Royal Danish Ballet
The Bournonville Festival -- 'The King's Volunteers on Amager'
June 9, 2005 -- Royal Theatre, Copenhagen
After my disappointment with “Far From Denmark” the night before, I approached “The King’s Volunteers on Amager” rather warily, fearing it was going to be more of the same. Happily, I couldn’t have been more wrong as this ballet was pure enjoyment from start to finish with dancing all the way. Oddly enough the story line has similarities with “Far from Denmark”, as this is also about a serviceman away from home and seeking local female companionship.
Edouard Du Puy (Peter Bo Bendixen), who is a musician as well as a soldier, likes the girls and they like him, too. Stationed on the island of Amager, he whiles away the time with flirtations, principally with the two pretty maids, Else and Trine. The boyfriends of these two get jealous and when three ladies from Copenhagen arrive, they complain to them about Edouard and his romantic leanings. Unfortunately, the unknown ladies are actually Edouard’s wife, Louise, and her two friends. Not surprisingly Louise is pretty upset to discover how her husband behaves away from home and decides to teach him a lesson. Disguising herself as a ‘vivandiere’ she sets about attracting her husband with a vivacious dance before unmasking and enjoying his embarrassment (shades of "Die Fledermaus"). Anyway, she forgives him and puts on a brave face and the ballet ends with a ‘festive galop’.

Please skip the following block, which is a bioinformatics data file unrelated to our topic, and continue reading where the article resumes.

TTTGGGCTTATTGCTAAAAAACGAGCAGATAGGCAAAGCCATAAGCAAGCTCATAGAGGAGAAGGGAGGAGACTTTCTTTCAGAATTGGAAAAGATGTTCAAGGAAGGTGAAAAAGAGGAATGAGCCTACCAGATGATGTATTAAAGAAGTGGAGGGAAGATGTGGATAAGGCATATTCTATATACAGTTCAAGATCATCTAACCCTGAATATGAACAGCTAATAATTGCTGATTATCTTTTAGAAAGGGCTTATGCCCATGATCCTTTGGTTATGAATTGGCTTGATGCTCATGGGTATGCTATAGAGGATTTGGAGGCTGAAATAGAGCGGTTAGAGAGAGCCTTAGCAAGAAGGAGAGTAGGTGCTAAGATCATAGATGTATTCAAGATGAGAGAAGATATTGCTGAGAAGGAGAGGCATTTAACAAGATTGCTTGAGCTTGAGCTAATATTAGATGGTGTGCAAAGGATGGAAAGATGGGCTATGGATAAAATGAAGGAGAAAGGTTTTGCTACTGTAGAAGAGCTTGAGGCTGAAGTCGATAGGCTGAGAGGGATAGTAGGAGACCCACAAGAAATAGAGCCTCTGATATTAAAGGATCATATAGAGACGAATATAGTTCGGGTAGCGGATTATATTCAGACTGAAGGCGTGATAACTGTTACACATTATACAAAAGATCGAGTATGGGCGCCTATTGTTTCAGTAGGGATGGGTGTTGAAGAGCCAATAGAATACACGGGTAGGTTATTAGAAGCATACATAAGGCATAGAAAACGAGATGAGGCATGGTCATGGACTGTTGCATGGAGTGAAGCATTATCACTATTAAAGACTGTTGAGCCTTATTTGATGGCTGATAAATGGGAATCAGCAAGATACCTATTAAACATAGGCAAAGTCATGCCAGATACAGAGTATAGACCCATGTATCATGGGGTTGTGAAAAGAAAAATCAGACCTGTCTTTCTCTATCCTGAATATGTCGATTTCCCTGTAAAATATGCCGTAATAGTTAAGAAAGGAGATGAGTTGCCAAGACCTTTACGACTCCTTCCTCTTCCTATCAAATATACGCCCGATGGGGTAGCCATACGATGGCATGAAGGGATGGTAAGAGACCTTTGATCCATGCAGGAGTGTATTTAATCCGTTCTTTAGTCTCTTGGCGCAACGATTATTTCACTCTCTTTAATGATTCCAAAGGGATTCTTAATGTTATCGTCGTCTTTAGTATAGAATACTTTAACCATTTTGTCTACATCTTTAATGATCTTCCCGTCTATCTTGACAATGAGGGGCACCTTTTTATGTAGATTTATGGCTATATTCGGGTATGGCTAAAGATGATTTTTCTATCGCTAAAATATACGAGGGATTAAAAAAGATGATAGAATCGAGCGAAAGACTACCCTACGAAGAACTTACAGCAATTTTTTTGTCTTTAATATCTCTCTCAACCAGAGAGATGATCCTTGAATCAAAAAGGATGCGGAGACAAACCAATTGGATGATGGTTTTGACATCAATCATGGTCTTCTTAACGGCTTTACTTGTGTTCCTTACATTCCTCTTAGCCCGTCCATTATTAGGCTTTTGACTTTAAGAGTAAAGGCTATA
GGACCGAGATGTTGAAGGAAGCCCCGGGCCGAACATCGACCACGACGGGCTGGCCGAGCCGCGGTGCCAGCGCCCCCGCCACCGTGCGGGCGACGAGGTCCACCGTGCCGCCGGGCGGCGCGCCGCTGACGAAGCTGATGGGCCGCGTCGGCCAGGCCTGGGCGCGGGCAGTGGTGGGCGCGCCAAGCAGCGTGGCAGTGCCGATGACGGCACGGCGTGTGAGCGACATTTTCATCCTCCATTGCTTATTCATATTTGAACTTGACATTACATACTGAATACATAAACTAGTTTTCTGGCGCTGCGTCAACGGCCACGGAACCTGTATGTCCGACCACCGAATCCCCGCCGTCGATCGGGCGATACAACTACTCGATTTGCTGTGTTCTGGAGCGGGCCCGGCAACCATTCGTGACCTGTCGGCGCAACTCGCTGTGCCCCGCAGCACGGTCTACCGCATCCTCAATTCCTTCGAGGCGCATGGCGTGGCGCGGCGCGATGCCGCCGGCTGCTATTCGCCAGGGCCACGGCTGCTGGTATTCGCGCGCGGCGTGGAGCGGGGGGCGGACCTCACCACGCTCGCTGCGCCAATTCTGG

It turns out that Edouard Du Puy was a real person, a French opera singer and composer who seemed to identify a little too much with his signature role, Don Giovanni. After an amorous interlude with a Danish princess he was kicked out of the country. Much of the music of “The King’s Volunteers on Amager” is based on his original tunes.
The curtain rises on Edouard playing the piano, lost in a personal reverie peopled by four beautiful young women who dance beguilingly to his music, and from then on the dancing doesn’t stop. I loved the pas de trois for Kristoffer Sakurai as Otto, Edouard’s friend and his fiancée Sophie (Diana Cuni) together with her friend Andrea (Susanne Grinder). But for me the highlight of the evening was the reel with Peter Bo Bendixen in a sailor outfit, dancing a hornpipe that drove the audience wild. They don’t cheer in Copenhagen, they stamp their feet instead and that night it sounded like they were stamping fit to break the floorboards.
Edited by Staff.
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